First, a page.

Mapping intact protein isoforms in discovery mode using top-down proteomics.

Tran, JC, Zamdborg, L, Ahlf, DR, Lee, JE, Catherman, AD, Durbin, KR, Tipton, JD, Vellaichamy, A, Kellie, JF, LI, M, Wu, C, Sweet, Steve, Early, BP, Siuti, N, Leduc, R.D, Compton, P.D, Thomas, PM and Lelleher, N.L (2011) Mapping intact protein isoforms in discovery mode using top-down proteomics. Nature, 480 (7376). pp. 254-258. ISSN 00280836

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A full description of the human proteome relies on the challenging task of detecting mature and changing forms of protein molecules in the body. Large-scale proteome analysis has routinely involved digesting intact proteins followed by inferred protein identification using mass spectrometry. This 'bottom-up' process affords a high number of identifications (not always unique to a single gene). However, complications arise from incomplete or ambiguous characterization of alternative splice forms, diverse modifications (for example, acetylation and methylation) and endogenous protein cleavages, especially when combinations of these create complex patterns of intact protein isoforms and species. 'Top-down' interrogation of whole proteins can overcome these problems for individual proteins, but has not been achieved on a proteome scale owing to the lack of intact protein fractionation methods that are well integrated with tandem mass spectrometry. Here we show, using a new four-dimensional separation system, identification of 1,043 gene products from human cells that are dispersed into more than 3,000 protein species created by post-translational modification (PTM), RNA splicing and proteolysis. The overall system produced greater than 20-fold increases in both separation power and proteome coverage, enabling the identification of proteins up to 105 kDa and those with up to 11 transmembrane helices. Many previously undetected isoforms of endogenous human proteins were mapped, including changes in multiply modified species in response to accelerated cellular ageing (senescence) induced by DNA damage. Integrated with the latest version of the Swiss-Prot database, the data provide precise correlations to individual genes and proof-of-concept for large-scale interrogation of whole protein molecules. The technology promises to improve the link between proteomics data and complex phenotypes in basic biology and disease research.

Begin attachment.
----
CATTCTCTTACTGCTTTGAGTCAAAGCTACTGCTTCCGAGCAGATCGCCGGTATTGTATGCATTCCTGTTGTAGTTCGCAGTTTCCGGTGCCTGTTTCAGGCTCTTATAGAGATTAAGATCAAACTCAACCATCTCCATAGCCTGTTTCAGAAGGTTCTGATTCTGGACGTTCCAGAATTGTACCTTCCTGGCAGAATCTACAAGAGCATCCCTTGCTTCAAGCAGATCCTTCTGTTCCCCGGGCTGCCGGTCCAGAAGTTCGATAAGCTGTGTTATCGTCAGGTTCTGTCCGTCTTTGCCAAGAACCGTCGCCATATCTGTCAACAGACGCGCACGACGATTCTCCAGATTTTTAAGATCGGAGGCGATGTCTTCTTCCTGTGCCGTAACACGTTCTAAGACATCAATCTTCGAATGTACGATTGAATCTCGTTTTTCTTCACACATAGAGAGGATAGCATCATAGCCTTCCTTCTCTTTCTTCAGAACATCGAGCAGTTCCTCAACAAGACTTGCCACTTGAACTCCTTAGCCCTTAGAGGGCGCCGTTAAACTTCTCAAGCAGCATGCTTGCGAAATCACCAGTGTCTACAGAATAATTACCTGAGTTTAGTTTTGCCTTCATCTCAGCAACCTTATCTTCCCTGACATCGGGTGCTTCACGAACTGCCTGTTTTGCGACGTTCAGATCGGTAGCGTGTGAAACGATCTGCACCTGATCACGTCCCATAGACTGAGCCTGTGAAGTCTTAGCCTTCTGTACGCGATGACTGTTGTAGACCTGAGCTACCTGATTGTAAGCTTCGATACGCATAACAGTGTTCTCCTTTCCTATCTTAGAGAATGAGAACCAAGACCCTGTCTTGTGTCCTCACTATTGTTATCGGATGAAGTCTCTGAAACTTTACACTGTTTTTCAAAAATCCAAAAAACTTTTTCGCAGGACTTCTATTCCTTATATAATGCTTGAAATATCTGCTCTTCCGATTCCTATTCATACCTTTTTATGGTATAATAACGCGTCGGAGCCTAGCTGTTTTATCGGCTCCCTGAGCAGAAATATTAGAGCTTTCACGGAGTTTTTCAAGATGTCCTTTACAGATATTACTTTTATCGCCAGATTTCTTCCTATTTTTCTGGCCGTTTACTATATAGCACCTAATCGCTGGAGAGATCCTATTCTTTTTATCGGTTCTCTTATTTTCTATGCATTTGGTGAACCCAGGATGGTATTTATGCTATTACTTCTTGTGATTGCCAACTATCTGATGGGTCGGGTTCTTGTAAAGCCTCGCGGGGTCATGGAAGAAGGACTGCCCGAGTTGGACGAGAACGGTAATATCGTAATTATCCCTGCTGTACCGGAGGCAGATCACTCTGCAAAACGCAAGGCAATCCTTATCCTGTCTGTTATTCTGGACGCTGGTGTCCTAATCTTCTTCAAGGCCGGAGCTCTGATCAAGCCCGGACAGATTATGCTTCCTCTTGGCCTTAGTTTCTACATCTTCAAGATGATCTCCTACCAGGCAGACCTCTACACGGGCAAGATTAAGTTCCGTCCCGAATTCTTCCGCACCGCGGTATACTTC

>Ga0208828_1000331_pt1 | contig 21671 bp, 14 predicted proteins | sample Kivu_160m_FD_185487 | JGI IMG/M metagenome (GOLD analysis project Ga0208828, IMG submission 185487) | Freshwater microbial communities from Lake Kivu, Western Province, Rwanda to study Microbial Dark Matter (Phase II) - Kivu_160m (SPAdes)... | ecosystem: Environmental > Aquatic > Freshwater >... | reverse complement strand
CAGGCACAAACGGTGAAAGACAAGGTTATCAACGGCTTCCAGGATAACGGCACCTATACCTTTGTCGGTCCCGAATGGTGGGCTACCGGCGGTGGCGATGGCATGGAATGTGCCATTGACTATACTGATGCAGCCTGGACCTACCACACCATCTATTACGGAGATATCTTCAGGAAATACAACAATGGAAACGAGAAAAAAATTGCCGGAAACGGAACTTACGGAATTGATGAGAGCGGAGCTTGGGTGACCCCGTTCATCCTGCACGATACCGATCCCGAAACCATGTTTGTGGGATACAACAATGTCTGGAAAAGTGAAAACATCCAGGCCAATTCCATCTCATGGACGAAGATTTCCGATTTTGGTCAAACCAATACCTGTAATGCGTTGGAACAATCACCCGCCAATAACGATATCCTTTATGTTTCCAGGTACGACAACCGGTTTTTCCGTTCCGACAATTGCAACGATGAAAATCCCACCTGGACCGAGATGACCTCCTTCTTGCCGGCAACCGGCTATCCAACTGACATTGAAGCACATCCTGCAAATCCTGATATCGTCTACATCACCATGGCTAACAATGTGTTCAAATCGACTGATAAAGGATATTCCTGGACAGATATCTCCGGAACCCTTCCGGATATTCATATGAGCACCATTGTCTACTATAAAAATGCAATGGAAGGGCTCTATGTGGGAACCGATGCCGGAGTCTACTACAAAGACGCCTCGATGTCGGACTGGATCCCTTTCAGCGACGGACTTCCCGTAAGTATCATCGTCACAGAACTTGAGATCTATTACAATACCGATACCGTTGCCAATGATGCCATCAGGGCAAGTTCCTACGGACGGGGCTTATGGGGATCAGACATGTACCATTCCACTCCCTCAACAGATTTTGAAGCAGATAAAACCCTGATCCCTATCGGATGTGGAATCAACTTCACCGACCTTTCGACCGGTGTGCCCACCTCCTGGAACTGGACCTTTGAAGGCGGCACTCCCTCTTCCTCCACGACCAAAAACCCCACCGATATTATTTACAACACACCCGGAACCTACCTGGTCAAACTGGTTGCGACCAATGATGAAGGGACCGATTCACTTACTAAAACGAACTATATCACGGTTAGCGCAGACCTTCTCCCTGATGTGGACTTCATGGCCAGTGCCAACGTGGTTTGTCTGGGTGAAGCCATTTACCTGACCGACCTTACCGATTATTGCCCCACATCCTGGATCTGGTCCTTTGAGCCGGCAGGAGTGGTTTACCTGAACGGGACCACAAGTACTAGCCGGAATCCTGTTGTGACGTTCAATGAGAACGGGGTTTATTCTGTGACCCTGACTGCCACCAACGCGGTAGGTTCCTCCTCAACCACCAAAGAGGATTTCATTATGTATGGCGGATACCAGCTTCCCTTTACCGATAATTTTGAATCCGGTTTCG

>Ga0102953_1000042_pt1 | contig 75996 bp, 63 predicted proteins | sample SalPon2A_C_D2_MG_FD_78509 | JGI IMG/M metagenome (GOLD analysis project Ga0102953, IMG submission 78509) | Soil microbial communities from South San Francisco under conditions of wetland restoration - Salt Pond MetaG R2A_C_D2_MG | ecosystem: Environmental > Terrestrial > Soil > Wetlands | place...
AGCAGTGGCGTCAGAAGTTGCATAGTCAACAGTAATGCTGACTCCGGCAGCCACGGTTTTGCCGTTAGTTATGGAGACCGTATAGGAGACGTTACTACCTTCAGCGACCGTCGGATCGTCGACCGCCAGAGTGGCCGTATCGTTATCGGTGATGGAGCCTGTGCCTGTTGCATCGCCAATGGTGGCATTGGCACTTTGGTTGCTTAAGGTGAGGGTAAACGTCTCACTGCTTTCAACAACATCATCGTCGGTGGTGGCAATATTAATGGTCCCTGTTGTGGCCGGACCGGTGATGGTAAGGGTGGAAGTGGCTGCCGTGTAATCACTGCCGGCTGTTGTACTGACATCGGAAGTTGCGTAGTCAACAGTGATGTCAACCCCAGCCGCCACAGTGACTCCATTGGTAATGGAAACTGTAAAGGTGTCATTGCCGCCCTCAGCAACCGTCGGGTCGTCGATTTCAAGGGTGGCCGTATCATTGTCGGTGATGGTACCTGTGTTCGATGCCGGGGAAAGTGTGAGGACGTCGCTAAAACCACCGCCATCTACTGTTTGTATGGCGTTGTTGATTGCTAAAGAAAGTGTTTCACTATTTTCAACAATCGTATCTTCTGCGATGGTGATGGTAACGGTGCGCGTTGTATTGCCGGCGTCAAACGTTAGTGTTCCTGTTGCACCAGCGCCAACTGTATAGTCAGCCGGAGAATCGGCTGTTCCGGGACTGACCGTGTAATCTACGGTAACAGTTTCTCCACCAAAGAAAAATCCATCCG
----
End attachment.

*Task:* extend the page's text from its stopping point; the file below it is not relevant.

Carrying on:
Item Type: Article
Schools and Departments: School of Life Sciences > Sussex Centre for Genome Damage and Stability
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Depositing User: EPrints Services
Date Deposited: 06 Feb 2012 20:36
Last Modified: 24 Jul 2012 10:22
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